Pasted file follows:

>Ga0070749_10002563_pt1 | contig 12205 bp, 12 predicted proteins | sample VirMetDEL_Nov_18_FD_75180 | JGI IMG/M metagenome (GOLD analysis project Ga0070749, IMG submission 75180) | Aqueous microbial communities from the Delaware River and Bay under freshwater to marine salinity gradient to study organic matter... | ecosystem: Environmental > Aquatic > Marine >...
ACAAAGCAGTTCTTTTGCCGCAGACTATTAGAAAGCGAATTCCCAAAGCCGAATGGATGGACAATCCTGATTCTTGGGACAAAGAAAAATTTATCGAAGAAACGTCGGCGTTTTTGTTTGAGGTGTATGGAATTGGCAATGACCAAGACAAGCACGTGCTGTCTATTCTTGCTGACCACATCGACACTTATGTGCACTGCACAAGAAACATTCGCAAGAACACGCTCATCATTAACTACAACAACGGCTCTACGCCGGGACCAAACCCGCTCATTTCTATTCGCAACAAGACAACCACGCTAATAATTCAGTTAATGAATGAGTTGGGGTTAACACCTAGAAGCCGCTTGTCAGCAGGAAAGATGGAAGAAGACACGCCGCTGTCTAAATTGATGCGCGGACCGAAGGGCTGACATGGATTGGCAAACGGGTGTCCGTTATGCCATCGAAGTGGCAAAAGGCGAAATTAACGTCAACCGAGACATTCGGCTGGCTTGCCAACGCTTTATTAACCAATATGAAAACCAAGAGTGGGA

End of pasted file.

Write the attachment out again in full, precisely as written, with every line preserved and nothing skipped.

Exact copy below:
>Ga0070749_10002563_pt1 | contig 12205 bp, 12 predicted proteins | sample VirMetDEL_Nov_18_FD_75180 | JGI IMG/M metagenome (GOLD analysis project Ga0070749, IMG submission 75180) | Aqueous microbial communities from the Delaware River and Bay under freshwater to marine salinity gradient to study organic matter... | ecosystem: Environmental > Aquatic > Marine >...
ACAAAGCAGTTCTTTTGCCGCAGACTATTAGAAAGCGAATTCCCAAAGCCGAATGGATGGACAATCCTGATTCTTGGGACAAAGAAAAATTTATCGAAGAAACGTCGGCGTTTTTGTTTGAGGTGTATGGAATTGGCAATGACCAAGACAAGCACGTGCTGTCTATTCTTGCTGACCACATCGACACTTATGTGCACTGCACAAGAAACATTCGCAAGAACACGCTCATCATTAACTACAACAACGGCTCTACGCCGGGACCAAACCCGCTCATTTCTATTCGCAACAAGACAACCACGCTAATAATTCAGTTAATGAATGAGTTGGGGTTAACACCTAGAAGCCGCTTGTCAGCAGGAAAGATGGAAGAAGACACGCCGCTGTCTAAATTGATGCGCGGACCGAAGGGCTGACATGGATTGGCAAACGGGTGTCCGTTATGCCATCGAAGTGGCAAAAGGCGAAATTAACGTCAACCGAGACATTCGGCTGGCTTGCCAACGCTTTATTAACCAATATGAAAACCAAGAGTGGGA